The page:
Saturday, February 26, 2011

Technological singularity. Ray Kurzweil - AI (Artificial Intelligence)





A technological singularity is a hypothetical event occurring when technological progress becomes so rapid that it makes the future after the singularity qualitatively different and harder to predict. Many of the most recognized writers on the singularity, such as Vernor Vinge and Ray Kurzweil, define the concept in terms of the technological creation of superintelligence, and allege that a post-singularity world would be unpredictable to humans due to an inability of human beings to imagine the intentions or capabilities of superintelligent entities. Some writers use "the singularity" in a broader way to refer to any radical changes in our society brought about by new technologies such as molecular nanotechnology, although Vinge and other prominent writers specifically state that without superintelligence, such changes would not qualify as a true singularity. Many writers also tie the singularity to observations of exponential growth in various technologies (with Moore's Law being the most prominent example), using such observations as a basis for predicting that the singularity is likely to happen sometime within the 21st century.

Vernor Vinge proposed that the creation of superhuman intelligence would represent a breakdown in the ability of humans to model the future thereafter. He was the first to use the term "singularity" for this notion, in a 1983 article, and a later 1993 article entitled "The Coming Technological Singularity: How to Survive in the Post-Human Era" was widely disseminated on the World Wide Web and helped to popularize the idea. Vinge also compared the event of a technological singularity to the breakdown of the predictive ability of physics at the space-time singularity beyond the event horizon of a black hole.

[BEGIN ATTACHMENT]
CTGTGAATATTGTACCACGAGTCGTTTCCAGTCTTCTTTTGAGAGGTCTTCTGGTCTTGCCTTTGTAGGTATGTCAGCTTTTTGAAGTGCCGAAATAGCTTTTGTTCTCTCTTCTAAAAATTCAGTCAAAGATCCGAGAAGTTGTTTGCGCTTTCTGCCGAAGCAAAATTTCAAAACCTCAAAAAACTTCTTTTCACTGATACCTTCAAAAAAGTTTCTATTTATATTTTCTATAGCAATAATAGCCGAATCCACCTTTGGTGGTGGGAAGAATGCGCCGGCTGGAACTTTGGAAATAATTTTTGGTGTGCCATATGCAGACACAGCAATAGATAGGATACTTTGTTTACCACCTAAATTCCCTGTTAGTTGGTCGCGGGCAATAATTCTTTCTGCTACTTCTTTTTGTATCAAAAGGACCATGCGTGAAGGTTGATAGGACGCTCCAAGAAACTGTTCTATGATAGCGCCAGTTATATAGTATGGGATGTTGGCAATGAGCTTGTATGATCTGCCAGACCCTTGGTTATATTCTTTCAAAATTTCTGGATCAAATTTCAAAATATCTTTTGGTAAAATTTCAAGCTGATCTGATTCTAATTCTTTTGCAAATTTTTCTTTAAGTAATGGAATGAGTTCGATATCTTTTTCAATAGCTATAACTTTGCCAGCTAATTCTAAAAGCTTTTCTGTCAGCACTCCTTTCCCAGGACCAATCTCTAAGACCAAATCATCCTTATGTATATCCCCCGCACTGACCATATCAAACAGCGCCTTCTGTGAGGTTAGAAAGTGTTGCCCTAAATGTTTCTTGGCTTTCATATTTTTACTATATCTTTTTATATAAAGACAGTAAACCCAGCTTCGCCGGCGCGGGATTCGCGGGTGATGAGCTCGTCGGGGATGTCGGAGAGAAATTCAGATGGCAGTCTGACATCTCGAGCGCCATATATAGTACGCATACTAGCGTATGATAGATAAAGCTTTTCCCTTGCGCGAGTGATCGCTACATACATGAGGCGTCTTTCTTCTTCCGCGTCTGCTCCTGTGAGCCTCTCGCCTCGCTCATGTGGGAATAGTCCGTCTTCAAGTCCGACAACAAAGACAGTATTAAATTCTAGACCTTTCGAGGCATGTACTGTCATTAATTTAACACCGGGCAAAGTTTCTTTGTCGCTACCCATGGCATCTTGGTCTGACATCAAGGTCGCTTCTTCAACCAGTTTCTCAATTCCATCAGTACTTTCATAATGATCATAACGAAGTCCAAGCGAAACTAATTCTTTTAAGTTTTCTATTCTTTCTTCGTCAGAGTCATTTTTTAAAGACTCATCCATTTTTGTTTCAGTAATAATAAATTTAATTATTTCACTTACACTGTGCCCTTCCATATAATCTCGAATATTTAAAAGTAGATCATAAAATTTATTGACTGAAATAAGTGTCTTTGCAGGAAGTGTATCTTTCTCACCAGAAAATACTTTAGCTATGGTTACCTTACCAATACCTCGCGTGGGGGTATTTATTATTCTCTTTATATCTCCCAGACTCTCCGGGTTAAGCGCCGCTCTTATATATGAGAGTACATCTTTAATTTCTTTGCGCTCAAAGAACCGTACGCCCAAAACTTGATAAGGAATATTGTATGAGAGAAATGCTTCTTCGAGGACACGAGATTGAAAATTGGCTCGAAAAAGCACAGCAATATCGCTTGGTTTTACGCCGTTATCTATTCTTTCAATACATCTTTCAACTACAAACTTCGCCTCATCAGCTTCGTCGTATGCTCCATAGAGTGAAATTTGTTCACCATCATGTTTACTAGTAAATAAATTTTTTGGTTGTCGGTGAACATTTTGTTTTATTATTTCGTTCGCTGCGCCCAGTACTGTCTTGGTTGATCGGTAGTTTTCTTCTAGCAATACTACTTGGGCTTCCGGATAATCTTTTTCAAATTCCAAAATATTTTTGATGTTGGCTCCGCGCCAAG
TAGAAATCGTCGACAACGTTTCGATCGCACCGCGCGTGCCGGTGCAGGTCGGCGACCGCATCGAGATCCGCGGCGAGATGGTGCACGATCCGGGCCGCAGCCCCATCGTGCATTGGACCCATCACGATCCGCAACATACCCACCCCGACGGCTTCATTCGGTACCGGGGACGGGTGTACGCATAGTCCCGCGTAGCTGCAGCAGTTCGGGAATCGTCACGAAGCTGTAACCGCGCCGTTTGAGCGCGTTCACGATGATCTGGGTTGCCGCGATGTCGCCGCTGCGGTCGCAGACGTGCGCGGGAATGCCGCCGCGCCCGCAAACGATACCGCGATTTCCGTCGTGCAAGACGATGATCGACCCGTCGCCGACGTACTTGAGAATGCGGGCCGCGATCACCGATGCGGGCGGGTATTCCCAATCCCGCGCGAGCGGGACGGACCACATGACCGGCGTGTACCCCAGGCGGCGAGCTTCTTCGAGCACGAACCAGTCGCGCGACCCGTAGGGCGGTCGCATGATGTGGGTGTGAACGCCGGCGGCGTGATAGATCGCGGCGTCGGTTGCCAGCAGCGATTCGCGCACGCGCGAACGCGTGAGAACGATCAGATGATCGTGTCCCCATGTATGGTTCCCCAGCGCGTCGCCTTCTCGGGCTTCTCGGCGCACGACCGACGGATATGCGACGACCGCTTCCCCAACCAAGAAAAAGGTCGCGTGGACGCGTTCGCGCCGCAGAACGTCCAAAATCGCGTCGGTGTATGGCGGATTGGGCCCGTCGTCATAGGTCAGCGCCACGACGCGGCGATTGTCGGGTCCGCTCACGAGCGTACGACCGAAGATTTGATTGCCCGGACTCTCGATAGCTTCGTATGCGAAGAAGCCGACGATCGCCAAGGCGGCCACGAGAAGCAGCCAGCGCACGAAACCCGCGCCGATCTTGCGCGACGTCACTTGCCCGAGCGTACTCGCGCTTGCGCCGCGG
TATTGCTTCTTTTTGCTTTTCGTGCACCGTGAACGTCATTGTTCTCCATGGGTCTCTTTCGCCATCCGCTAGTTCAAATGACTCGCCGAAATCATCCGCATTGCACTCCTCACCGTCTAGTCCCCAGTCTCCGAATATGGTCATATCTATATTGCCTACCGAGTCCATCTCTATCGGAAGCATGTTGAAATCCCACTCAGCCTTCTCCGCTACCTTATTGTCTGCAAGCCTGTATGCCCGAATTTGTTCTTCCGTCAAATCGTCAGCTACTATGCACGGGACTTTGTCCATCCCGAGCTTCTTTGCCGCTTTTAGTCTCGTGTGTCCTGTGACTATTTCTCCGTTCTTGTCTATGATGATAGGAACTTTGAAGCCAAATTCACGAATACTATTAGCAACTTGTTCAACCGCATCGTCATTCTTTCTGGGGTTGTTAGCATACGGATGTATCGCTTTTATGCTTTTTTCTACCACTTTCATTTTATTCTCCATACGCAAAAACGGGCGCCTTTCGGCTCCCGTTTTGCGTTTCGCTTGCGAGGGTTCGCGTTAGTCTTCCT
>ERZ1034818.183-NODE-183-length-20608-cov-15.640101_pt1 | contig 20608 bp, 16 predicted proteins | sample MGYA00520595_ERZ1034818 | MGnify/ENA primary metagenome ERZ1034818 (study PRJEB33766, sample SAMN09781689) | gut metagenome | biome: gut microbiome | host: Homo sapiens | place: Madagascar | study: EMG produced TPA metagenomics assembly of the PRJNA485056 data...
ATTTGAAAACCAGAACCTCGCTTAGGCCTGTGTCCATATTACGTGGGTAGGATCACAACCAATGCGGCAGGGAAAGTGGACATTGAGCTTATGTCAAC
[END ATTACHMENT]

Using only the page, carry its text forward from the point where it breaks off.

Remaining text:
A technological singularity includes the concept of an intelligence explosion, a term coined in 1965 by I. J. Good. Although technological progress has been accelerating, it has been limited by the basic intelligence of the human brain, which has not, according to Paul R. Ehrlich, changed significantly for millennia. However with the increasing power of computers and other technologies, it might eventually be possible to build a machine that is more intelligent than humanity. If superhuman intelligences were invented, either through the amplification of human intelligence or artificial intelligence, it would bring to bear greater problem-solving and inventive skills than humans, then it could design a yet more capable machine, or re-write its source code to become more intelligent. This more capable machine then could design a machine of even greater capability. These iterations could accelerate, leading to recursive self improvement, potentially allowing enormous qualitative change before any upper limits imposed by the laws of physics or theoretical computation set in.

Futurist Ray Kurzweil postulates a law of accelerating returns in which the speed of technological change increases exponentially, generalizing Moore's law to technologies predating the integrated circuit, and including material technology (especially as applied to nanotechnology), medical technology and others. Like other authors, though, he reserves the term "Singularity" for a rapid increase in intelligence (as opposed to other technologies), writing for example that "The Singularity will allow us to transcend these limitations of our biological bodies and brains ... There will be no distinction, post-Singularity, between human and machine". He also defines his predicted date of the singularity (2045) in terms of when he expects computer-based intelligences to significantly exceed the sum total of human brainpower, writing that advances in computing before that date "will not represent the Singularity" because they do "not yet correspond to a profound expansion of our intelligence."

The term "technological singularity" reflects the idea that such change may happen suddenly, and that it is difficult to predict how such a new world would operate. It is unclear whether an intelligence explosion of this kind would be beneficial or harmful, or even an existential threat, as the issue has not been dealt with by most artificial general intelligence researchers, although the topic of friendly artificial intelligence is investigated by the Singularity Institute for Artificial Intelligence and the Future of Humanity Institute.

Many prominent technologists and academics dispute the plausibility of a technological singularity, including Jeff Hawkins, John Holland, Jaron Lanier, and Gordon Moore, whose eponymous Moore's Law is often cited in support of the concept.


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